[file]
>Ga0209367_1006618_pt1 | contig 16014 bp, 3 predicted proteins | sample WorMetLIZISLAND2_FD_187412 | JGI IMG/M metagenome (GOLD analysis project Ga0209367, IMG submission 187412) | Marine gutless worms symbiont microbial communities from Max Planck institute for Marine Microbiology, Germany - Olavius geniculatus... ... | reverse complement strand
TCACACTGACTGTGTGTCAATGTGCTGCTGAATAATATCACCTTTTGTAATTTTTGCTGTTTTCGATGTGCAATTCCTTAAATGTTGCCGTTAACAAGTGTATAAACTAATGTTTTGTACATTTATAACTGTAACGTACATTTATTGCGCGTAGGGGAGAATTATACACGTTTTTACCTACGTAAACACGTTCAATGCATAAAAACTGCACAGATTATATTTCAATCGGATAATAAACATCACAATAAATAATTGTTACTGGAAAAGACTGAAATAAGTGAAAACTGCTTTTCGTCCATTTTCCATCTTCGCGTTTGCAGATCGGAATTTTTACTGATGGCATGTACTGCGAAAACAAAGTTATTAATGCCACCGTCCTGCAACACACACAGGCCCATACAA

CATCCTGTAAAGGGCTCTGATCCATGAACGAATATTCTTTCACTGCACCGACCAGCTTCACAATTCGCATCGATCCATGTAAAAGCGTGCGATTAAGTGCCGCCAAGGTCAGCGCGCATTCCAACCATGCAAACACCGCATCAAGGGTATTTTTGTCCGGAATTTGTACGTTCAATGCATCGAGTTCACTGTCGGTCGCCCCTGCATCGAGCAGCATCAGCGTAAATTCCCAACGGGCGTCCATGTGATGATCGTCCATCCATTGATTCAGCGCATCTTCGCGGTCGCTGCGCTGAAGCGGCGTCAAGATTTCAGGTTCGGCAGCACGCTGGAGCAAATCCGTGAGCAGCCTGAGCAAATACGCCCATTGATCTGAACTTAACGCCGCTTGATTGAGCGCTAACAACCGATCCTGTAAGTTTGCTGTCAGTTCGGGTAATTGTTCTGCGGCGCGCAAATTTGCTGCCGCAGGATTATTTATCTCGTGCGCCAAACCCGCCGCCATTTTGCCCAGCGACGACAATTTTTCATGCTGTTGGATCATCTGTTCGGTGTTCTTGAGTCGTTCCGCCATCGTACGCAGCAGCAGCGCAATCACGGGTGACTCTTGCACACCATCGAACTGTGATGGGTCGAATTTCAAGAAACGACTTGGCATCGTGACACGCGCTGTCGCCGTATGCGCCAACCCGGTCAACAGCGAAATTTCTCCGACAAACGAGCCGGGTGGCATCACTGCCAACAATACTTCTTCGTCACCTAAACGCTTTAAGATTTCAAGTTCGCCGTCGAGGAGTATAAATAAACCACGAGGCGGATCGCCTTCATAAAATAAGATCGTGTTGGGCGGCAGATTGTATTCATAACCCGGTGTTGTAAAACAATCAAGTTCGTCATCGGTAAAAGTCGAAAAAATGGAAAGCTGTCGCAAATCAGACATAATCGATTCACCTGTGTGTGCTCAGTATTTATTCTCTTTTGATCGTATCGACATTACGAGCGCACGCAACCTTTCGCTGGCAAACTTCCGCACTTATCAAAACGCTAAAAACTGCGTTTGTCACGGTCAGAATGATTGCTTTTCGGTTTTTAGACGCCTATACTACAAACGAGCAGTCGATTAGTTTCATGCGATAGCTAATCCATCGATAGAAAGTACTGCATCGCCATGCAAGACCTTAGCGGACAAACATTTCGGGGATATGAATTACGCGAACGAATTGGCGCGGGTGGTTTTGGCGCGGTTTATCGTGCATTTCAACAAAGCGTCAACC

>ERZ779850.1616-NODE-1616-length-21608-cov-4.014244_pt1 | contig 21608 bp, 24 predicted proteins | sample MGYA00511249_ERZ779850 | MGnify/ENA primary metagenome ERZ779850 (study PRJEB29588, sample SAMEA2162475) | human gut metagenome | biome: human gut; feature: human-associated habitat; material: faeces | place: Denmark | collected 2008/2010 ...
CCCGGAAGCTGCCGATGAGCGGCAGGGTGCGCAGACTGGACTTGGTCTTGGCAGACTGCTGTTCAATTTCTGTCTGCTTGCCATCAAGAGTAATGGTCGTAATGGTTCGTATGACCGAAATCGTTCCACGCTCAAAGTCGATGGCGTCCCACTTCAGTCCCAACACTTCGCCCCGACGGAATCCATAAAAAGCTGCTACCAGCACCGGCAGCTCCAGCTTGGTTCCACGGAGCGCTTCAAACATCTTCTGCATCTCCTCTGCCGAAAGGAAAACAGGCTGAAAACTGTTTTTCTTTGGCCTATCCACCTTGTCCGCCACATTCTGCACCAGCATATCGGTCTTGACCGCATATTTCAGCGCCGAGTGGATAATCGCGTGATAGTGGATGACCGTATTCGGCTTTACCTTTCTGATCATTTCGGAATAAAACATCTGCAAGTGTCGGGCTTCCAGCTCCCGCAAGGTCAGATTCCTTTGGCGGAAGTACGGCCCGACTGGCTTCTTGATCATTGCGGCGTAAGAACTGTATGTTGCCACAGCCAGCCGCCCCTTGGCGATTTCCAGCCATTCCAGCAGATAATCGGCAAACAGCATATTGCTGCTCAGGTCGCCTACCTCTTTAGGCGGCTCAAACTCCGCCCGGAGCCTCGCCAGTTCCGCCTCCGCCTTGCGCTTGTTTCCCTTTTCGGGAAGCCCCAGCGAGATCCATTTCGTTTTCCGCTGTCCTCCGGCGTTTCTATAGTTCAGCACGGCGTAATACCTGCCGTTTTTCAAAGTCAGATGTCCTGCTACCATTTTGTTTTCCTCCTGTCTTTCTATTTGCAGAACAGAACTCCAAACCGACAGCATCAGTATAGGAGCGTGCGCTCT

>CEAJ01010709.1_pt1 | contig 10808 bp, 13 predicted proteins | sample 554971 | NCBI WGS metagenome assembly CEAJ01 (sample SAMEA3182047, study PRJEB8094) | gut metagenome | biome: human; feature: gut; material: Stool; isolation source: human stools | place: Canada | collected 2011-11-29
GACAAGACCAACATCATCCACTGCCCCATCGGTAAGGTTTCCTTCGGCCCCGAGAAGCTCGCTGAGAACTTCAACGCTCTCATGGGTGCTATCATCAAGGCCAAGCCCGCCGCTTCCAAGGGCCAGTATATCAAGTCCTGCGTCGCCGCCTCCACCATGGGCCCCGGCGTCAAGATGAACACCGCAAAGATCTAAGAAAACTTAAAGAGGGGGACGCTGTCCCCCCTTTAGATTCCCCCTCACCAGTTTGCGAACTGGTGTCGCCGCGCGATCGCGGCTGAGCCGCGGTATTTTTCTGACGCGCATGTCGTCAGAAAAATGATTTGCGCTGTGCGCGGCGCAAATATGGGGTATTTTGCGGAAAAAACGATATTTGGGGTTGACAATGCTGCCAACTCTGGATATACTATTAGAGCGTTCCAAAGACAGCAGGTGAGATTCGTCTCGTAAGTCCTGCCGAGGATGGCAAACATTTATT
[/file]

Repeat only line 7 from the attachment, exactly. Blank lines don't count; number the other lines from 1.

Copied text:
GACAAGACCAACATCATCCACTGCCCCATCGGTAAGGTTTCCTTCGGCCCCGAGAAGCTCGCTGAGAACTTCAACGCTCTCATGGGTGCTATCATCAAGGCCAAGCCCGCCGCTTCCAAGGGCCAGTATATCAAGTCCTGCGTCGCCGCCTCCACCATGGGCCCCGGCGTCAAGATGAACACCGCAAAGATCTAAGAAAACTTAAAGAGGGGGACGCTGTCCCCCCTTTAGATTCCCCCTCACCAGTTTGCGAACTGGTGTCGCCGCGCGATCGCGGCTGAGCCGCGGTATTTTTCTGACGCGCATGTCGTCAGAAAAATGATTTGCGCTGTGCGCGGCGCAAATATGGGGTATTTTGCGGAAAAAACGATATTTGGGGTTGACAATGCTGCCAACTCTGGATATACTATTAGAGCGTTCCAAAGACAGCAGGTGAGATTCGTCTCGTAAGTCCTGCCGAGGATGGCAAACATTTATT